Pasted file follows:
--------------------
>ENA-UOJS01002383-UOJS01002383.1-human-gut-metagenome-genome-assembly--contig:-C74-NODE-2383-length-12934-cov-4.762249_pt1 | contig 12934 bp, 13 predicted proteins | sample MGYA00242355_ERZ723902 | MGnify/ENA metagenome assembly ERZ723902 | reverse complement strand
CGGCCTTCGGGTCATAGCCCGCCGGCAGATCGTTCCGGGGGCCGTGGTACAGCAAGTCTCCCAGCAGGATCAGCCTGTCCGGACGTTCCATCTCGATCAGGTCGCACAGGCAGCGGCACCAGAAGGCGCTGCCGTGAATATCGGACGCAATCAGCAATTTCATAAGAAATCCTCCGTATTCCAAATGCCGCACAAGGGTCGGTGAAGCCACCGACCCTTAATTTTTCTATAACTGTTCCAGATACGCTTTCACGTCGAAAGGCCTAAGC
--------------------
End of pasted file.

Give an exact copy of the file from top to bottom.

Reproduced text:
>ENA-UOJS01002383-UOJS01002383.1-human-gut-metagenome-genome-assembly--contig:-C74-NODE-2383-length-12934-cov-4.762249_pt1 | contig 12934 bp, 13 predicted proteins | sample MGYA00242355_ERZ723902 | MGnify/ENA metagenome assembly ERZ723902 | reverse complement strand
CGGCCTTCGGGTCATAGCCCGCCGGCAGATCGTTCCGGGGGCCGTGGTACAGCAAGTCTCCCAGCAGGATCAGCCTGTCCGGACGTTCCATCTCGATCAGGTCGCACAGGCAGCGGCACCAGAAGGCGCTGCCGTGAATATCGGACGCAATCAGCAATTTCATAAGAAATCCTCCGTATTCCAAATGCCGCACAAGGGTCGGTGAAGCCACCGACCCTTAATTTTTCTATAACTGTTCCAGATACGCTTTCACGTCGAAAGGCCTAAGC